The national plan also includes four “foundation principals” which will aim to guide state and local governments, businesses, families, victim-survivors, the research sector, and communities in working together to address and prevent gendered violence. The four-pronged approach is:

  • Addressing gender inequality.
  • Drawing upon the diverse lived experiences of victim-survivors in order to inform and design appropriate and effective policies and solutions.
  • Working alongside Aboriginal and Torres Strait Islander leaders, Elders and communities to end violence against Aboriginal and Torres Strait Islander women and girls.
  • An intersectional and evidence-informed approach that considers the complexity and diversity of people’s lived experiences.

A major element of this plan that compares to former gendered violence plans laid out by the government is the focus on victim-survivors who can inform and improve the process in responding to gendered violence. 

What happened in the last National Plan to Reduce Violence against Women and their Children 2010–2022?

Outlined in the new draft plan, the main achievements from the previous 10-year plan included “helping bring family, domestic and sexual violence to the nation’s attention, and [keeping] it in the spotlight” as well as “demonstrating the collective commitment to address family, domestic and sexual violence“—both of which are true in part. The increase in awareness and advocacy in this space is undeniable, however this has largely come from tragic, horrifying incidences of gendered violence which have triggered a national response in Australia.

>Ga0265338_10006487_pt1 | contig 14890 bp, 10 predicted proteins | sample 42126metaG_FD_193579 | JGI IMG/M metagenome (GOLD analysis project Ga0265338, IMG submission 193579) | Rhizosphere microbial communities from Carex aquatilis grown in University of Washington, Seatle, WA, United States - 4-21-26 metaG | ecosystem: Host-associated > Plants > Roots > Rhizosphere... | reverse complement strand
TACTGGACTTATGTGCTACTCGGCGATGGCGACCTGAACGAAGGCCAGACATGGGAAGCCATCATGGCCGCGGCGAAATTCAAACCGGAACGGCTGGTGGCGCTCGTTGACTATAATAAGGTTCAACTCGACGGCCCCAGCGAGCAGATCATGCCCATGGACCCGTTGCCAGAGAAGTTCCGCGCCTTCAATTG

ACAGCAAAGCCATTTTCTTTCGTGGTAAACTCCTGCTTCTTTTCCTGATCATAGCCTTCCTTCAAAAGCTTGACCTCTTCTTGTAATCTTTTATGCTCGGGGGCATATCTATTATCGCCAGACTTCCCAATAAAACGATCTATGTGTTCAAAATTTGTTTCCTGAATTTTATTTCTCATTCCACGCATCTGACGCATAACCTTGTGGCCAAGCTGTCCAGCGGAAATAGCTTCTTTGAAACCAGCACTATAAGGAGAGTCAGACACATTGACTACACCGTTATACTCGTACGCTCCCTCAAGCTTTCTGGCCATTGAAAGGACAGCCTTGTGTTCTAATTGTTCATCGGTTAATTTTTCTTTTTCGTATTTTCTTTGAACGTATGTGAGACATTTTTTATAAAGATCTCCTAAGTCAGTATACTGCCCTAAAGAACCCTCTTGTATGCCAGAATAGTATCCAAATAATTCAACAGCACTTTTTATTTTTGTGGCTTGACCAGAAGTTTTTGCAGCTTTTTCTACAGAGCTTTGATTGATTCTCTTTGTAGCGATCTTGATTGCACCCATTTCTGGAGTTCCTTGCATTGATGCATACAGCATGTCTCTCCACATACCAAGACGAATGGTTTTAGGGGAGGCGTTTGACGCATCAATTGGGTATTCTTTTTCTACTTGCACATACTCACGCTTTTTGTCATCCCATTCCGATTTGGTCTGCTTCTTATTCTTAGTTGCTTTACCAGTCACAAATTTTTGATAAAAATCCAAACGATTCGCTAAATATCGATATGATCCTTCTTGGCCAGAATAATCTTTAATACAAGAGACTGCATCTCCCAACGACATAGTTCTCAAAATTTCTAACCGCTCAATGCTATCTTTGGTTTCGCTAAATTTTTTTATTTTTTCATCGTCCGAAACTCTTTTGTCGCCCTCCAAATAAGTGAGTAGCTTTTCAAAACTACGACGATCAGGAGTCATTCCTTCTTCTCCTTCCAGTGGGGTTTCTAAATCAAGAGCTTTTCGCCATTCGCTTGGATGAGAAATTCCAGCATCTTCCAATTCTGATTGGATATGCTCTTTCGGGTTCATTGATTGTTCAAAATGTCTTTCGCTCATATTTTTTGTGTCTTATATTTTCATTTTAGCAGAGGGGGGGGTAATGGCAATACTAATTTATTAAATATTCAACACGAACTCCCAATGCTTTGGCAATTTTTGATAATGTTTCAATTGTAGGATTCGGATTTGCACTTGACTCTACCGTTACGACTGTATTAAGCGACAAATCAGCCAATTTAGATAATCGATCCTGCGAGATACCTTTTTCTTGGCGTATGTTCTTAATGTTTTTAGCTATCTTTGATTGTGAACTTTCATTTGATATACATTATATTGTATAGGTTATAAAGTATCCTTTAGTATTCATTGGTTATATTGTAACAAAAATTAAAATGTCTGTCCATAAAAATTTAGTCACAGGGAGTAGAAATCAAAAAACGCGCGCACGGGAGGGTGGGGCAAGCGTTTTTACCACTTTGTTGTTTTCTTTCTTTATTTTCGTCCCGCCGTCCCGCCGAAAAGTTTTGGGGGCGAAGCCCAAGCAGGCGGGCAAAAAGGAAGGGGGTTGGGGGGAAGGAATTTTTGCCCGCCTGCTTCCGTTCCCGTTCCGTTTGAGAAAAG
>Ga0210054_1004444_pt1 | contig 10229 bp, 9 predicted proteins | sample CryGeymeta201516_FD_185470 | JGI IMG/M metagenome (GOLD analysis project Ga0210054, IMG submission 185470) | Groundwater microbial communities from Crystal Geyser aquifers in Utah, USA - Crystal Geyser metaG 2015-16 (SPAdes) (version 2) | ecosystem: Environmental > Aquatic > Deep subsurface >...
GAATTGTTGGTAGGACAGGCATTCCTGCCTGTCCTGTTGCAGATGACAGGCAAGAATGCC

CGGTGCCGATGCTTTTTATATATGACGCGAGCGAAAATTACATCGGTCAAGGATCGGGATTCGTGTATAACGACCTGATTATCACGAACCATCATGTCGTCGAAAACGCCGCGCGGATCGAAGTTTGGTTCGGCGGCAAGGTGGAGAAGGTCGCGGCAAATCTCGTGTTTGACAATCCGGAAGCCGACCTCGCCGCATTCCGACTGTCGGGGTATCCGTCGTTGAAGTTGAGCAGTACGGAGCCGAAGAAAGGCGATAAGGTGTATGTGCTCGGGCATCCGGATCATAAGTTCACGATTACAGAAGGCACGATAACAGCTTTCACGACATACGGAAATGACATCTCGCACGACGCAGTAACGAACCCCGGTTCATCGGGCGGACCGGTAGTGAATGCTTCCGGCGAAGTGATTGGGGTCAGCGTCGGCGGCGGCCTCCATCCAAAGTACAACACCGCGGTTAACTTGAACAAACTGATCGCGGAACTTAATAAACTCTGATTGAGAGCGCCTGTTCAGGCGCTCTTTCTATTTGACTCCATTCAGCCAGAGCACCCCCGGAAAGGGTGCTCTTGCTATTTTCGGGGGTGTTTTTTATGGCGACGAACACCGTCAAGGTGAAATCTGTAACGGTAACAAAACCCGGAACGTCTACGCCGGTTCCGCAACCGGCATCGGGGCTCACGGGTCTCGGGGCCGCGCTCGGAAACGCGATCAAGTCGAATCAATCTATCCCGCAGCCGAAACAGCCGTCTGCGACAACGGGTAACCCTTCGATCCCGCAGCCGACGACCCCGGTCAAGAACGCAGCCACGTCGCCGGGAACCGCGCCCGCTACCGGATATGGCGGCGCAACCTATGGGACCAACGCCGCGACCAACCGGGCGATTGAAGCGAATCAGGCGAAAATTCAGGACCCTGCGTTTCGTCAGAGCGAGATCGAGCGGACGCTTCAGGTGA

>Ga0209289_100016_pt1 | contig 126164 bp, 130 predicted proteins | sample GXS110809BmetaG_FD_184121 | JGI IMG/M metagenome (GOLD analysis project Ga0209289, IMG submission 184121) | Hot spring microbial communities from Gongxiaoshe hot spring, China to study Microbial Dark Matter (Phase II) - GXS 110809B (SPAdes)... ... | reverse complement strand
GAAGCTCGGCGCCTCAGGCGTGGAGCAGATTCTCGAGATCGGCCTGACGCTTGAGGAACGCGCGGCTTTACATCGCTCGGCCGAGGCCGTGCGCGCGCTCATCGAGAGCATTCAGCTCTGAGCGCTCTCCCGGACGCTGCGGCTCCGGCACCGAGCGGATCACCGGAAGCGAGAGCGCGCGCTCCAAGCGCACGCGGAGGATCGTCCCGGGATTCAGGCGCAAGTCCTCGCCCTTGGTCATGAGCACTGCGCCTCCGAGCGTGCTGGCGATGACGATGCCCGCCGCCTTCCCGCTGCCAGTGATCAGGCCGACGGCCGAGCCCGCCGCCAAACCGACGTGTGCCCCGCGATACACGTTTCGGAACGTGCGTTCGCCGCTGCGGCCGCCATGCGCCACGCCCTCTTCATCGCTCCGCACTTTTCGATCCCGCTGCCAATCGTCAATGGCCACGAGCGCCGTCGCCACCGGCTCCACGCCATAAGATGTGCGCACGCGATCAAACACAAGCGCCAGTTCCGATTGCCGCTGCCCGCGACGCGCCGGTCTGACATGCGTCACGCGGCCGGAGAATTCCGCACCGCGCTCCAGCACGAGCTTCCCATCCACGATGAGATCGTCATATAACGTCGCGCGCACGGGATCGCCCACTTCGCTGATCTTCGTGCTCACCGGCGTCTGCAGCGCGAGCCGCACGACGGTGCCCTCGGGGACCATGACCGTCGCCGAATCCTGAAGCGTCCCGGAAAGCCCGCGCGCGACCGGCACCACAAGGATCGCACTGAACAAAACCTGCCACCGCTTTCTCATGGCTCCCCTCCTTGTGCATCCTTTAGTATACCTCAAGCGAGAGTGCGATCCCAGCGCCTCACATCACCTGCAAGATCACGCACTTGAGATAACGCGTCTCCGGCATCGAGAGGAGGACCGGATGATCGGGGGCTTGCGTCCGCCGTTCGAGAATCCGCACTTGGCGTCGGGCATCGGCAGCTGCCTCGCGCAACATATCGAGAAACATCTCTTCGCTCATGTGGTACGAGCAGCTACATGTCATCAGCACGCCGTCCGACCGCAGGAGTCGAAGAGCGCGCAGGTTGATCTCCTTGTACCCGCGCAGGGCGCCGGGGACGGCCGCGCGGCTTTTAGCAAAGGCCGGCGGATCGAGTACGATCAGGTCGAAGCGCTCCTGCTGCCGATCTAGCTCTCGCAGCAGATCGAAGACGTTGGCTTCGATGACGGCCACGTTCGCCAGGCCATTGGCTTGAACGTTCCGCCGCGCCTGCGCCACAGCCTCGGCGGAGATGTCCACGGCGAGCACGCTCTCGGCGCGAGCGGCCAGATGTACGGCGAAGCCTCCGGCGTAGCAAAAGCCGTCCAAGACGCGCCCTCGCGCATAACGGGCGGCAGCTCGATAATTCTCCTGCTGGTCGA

For example, last year’s March 4 Justice came after Brittany Higgins made shocking allegations against a former liberal co-worker. Subsequently, advocacy movements, organisations and victim survivors themselves were compelled to act more and make their voices heard.

Brittany’s story is one of many that have received national attention, but we cannot solely rely on these brave women and people coming forward in order to trigger change—in order to create real change across Australia as a whole, we need better government intervention and support for these people, as well as a solid framework to prevent these acts of violence from occurring in the first place. 

Thus, all the more pressure rides on this new national plan. 

How will the national plan be implemented? 

Per the draft plan, the government will implement a strategy which will “prevent” violence from the ground up. That means it will focus on education via programs in schools and workplaces which will teach both children and adults about consent, as well as empowering people to challenge behaviours that are disrespectful towards women and children. 

This approach will trickle out into the community, with a hope to change attitudes that trivialise, normalise, excuse or downplay violence against women and children. 

The government will monitor the plan’s progress by setting targets, as well as enlisting the Domestic, Family and Sexual Violence Commission, which was formed last year. The commission will monitor and report on the plan throughout its course. In 2033, it will publish a full evaluation on what it achieved. 

If you are experiencing sexual abuse or other unwanted behaviour, please contact Full Stop Australia.